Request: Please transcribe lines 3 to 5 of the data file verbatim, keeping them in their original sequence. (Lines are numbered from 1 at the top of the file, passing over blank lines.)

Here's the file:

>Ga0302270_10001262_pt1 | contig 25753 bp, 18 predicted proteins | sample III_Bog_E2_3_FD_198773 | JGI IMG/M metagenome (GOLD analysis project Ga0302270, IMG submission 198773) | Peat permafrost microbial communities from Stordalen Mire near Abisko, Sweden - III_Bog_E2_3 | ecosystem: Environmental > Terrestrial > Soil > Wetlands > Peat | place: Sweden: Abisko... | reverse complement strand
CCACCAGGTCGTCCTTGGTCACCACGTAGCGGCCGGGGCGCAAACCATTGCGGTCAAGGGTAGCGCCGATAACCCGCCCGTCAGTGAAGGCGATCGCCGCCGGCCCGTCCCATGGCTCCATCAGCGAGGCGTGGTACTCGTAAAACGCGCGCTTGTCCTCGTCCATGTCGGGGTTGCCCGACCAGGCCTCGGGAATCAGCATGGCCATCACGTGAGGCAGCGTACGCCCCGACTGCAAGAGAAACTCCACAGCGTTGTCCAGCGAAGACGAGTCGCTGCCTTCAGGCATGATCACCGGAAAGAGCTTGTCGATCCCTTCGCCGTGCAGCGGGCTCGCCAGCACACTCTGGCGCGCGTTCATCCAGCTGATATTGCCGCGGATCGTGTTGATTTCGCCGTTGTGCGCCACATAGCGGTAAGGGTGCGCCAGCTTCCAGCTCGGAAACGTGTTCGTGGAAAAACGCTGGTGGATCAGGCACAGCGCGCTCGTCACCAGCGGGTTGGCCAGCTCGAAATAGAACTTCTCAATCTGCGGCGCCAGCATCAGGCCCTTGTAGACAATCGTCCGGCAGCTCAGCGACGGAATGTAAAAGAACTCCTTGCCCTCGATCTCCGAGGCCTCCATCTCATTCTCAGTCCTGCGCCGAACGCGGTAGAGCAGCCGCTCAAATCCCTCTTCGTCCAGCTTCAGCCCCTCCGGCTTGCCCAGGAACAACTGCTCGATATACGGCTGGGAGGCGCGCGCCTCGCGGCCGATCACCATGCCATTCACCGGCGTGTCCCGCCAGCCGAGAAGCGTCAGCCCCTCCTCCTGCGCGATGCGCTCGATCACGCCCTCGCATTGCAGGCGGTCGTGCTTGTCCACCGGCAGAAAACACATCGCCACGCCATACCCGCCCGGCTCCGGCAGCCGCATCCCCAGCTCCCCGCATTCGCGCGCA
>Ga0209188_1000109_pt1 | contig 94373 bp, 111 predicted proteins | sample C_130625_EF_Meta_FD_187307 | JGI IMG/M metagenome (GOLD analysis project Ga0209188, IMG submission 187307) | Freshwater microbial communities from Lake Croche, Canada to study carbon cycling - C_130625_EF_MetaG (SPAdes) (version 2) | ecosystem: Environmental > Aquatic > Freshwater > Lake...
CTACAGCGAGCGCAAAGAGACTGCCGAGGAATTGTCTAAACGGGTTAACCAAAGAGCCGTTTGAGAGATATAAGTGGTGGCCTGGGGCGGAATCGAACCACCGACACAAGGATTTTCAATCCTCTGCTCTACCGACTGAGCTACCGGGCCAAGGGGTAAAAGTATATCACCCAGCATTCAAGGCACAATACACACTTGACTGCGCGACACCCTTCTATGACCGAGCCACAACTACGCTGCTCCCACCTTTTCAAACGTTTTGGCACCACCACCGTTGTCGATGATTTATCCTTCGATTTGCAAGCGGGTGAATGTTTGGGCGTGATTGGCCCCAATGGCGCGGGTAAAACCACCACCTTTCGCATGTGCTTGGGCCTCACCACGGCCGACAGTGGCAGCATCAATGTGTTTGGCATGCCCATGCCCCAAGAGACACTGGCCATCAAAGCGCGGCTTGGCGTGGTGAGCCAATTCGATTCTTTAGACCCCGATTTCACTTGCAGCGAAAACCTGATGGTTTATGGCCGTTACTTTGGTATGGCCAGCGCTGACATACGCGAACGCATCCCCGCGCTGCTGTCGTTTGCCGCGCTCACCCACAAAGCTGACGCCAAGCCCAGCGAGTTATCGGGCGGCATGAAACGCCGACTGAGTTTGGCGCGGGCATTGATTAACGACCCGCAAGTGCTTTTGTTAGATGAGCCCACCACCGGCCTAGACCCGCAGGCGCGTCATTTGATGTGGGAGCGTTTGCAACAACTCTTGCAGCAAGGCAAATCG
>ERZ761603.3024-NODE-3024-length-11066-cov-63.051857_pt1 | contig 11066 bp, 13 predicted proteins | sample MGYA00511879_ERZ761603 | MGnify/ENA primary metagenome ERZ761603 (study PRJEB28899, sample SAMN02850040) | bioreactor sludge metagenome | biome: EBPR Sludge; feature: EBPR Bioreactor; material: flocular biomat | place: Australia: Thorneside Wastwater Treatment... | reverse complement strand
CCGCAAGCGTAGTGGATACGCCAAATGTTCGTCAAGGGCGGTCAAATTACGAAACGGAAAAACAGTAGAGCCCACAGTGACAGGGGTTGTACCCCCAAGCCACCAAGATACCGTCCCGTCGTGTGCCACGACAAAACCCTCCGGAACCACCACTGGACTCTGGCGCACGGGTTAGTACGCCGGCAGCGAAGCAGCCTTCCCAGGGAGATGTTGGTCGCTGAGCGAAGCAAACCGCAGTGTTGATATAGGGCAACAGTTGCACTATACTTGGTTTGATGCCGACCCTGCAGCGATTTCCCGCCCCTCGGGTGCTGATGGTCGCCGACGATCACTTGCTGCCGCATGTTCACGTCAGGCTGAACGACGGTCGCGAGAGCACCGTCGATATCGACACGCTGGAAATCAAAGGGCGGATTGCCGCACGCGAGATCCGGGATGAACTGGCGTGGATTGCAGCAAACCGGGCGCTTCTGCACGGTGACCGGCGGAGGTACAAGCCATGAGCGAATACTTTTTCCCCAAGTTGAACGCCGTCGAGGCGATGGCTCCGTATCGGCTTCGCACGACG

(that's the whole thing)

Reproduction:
>Ga0209188_1000109_pt1 | contig 94373 bp, 111 predicted proteins | sample C_130625_EF_Meta_FD_187307 | JGI IMG/M metagenome (GOLD analysis project Ga0209188, IMG submission 187307) | Freshwater microbial communities from Lake Croche, Canada to study carbon cycling - C_130625_EF_MetaG (SPAdes) (version 2) | ecosystem: Environmental > Aquatic > Freshwater > Lake...
CTACAGCGAGCGCAAAGAGACTGCCGAGGAATTGTCTAAACGGGTTAACCAAAGAGCCGTTTGAGAGATATAAGTGGTGGCCTGGGGCGGAATCGAACCACCGACACAAGGATTTTCAATCCTCTGCTCTACCGACTGAGCTACCGGGCCAAGGGGTAAAAGTATATCACCCAGCATTCAAGGCACAATACACACTTGACTGCGCGACACCCTTCTATGACCGAGCCACAACTACGCTGCTCCCACCTTTTCAAACGTTTTGGCACCACCACCGTTGTCGATGATTTATCCTTCGATTTGCAAGCGGGTGAATGTTTGGGCGTGATTGGCCCCAATGGCGCGGGTAAAACCACCACCTTTCGCATGTGCTTGGGCCTCACCACGGCCGACAGTGGCAGCATCAATGTGTTTGGCATGCCCATGCCCCAAGAGACACTGGCCATCAAAGCGCGGCTTGGCGTGGTGAGCCAATTCGATTCTTTAGACCCCGATTTCACTTGCAGCGAAAACCTGATGGTTTATGGCCGTTACTTTGGTATGGCCAGCGCTGACATACGCGAACGCATCCCCGCGCTGCTGTCGTTTGCCGCGCTCACCCACAAAGCTGACGCCAAGCCCAGCGAGTTATCGGGCGGCATGAAACGCCGACTGAGTTTGGCGCGGGCATTGATTAACGACCCGCAAGTGCTTTTGTTAGATGAGCCCACCACCGGCCTAGACCCGCAGGCGCGTCATTTGATGTGGGAGCGTTTGCAACAACTCTTGCAGCAAGGCAAATCG
>ERZ761603.3024-NODE-3024-length-11066-cov-63.051857_pt1 | contig 11066 bp, 13 predicted proteins | sample MGYA00511879_ERZ761603 | MGnify/ENA primary metagenome ERZ761603 (study PRJEB28899, sample SAMN02850040) | bioreactor sludge metagenome | biome: EBPR Sludge; feature: EBPR Bioreactor; material: flocular biomat | place: Australia: Thorneside Wastwater Treatment... | reverse complement strand